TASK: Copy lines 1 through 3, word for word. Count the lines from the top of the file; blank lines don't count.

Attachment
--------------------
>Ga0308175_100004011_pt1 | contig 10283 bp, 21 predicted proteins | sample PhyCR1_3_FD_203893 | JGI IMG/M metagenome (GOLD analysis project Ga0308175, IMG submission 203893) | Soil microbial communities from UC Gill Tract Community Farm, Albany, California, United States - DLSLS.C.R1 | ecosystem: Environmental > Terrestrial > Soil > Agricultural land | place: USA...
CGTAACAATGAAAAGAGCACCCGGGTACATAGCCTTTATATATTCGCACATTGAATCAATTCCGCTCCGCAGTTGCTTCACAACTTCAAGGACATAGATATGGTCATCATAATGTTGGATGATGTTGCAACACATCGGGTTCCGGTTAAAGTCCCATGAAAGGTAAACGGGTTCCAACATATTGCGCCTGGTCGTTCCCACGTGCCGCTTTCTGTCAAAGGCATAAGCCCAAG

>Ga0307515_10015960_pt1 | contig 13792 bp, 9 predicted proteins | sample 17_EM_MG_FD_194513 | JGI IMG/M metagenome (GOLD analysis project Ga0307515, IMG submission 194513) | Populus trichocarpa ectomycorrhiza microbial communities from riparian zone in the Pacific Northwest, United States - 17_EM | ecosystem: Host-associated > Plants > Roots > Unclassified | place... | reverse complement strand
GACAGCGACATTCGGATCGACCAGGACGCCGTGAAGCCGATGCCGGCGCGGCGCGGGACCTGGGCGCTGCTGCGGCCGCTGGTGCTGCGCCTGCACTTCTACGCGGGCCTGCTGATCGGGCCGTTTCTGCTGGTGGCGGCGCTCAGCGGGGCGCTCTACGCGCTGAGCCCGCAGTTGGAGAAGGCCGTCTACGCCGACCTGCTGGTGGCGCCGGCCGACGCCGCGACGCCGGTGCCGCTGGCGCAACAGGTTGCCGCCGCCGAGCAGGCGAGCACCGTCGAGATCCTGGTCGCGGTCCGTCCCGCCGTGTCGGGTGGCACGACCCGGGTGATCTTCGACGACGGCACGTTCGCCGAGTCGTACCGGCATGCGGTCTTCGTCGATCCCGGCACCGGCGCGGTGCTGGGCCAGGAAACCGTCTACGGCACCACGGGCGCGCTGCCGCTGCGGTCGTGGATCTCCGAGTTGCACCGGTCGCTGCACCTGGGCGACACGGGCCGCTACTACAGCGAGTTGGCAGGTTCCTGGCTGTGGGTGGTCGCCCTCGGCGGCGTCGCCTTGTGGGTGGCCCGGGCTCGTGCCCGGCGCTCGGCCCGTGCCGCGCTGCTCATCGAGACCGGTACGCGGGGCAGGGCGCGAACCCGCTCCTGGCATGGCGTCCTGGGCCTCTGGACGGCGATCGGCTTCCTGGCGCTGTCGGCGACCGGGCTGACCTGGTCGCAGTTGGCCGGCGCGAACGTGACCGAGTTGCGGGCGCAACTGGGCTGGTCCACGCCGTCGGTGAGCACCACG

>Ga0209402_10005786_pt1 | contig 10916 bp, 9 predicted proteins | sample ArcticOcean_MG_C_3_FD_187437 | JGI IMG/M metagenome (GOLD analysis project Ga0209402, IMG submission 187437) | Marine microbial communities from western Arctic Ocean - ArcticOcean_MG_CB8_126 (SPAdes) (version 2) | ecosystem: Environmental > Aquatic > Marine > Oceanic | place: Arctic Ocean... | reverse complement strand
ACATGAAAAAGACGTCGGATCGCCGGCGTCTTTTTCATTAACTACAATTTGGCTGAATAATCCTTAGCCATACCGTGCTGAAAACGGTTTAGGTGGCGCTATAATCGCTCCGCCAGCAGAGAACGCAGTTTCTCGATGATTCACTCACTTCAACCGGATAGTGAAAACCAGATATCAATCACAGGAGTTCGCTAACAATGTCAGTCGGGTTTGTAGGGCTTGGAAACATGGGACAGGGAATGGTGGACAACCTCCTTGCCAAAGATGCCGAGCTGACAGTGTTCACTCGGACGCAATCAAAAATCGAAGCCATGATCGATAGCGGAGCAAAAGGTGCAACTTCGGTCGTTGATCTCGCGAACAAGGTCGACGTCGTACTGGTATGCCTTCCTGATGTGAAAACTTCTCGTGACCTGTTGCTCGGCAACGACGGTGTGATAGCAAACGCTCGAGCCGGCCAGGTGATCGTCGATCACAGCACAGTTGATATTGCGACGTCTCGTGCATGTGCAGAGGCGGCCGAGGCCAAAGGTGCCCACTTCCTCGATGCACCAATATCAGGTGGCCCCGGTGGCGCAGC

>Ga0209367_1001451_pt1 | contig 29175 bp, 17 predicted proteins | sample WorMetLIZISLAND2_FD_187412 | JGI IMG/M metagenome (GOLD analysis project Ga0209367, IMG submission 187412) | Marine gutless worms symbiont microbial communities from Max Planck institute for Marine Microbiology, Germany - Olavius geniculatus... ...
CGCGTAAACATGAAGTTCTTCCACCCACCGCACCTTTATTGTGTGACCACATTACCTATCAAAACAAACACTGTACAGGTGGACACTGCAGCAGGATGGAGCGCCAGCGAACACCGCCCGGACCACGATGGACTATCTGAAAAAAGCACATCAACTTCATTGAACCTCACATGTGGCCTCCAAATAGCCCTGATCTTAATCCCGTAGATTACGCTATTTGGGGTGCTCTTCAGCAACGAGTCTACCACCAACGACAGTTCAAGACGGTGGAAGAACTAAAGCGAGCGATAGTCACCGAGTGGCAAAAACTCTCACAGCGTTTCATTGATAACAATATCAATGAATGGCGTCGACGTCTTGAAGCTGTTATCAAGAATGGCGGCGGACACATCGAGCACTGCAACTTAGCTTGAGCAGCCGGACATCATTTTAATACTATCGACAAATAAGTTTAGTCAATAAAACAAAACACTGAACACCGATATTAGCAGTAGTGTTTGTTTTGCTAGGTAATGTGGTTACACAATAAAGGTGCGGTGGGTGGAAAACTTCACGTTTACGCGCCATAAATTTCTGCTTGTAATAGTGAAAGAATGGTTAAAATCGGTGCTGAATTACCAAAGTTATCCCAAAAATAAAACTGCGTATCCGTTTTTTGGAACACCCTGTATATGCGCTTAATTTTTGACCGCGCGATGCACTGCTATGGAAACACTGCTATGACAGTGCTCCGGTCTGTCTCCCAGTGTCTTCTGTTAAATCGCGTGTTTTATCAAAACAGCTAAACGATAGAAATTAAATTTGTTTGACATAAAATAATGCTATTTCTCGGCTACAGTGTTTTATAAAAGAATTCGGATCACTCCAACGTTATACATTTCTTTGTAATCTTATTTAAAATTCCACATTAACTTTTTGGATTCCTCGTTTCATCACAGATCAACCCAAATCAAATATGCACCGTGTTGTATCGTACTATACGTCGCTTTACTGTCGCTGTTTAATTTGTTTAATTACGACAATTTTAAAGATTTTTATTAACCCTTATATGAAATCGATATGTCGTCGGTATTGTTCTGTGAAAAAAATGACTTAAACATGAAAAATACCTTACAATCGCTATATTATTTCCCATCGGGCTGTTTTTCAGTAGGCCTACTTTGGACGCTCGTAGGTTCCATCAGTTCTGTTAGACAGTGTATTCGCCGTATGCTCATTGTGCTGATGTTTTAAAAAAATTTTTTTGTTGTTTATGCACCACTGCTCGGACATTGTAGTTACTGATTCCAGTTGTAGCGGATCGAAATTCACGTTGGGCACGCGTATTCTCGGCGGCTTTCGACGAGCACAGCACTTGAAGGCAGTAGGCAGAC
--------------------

>Ga0308175_100004011_pt1 | contig 10283 bp, 21 predicted proteins | sample PhyCR1_3_FD_203893 | JGI IMG/M metagenome (GOLD analysis project Ga0308175, IMG submission 203893) | Soil microbial communities from UC Gill Tract Community Farm, Albany, California, United States - DLSLS.C.R1 | ecosystem: Environmental > Terrestrial > Soil > Agricultural land | place: USA...
CGTAACAATGAAAAGAGCACCCGGGTACATAGCCTTTATATATTCGCACATTGAATCAATTCCGCTCCGCAGTTGCTTCACAACTTCAAGGACATAGATATGGTCATCATAATGTTGGATGATGTTGCAACACATCGGGTTCCGGTTAAAGTCCCATGAAAGGTAAACGGGTTCCAACATATTGCGCCTGGTCGTTCCCACGTGCCGCTTTCTGTCAAAGGCATAAGCCCAAG

>Ga0307515_10015960_pt1 | contig 13792 bp, 9 predicted proteins | sample 17_EM_MG_FD_194513 | JGI IMG/M metagenome (GOLD analysis project Ga0307515, IMG submission 194513) | Populus trichocarpa ectomycorrhiza microbial communities from riparian zone in the Pacific Northwest, United States - 17_EM | ecosystem: Host-associated > Plants > Roots > Unclassified | place... | reverse complement strand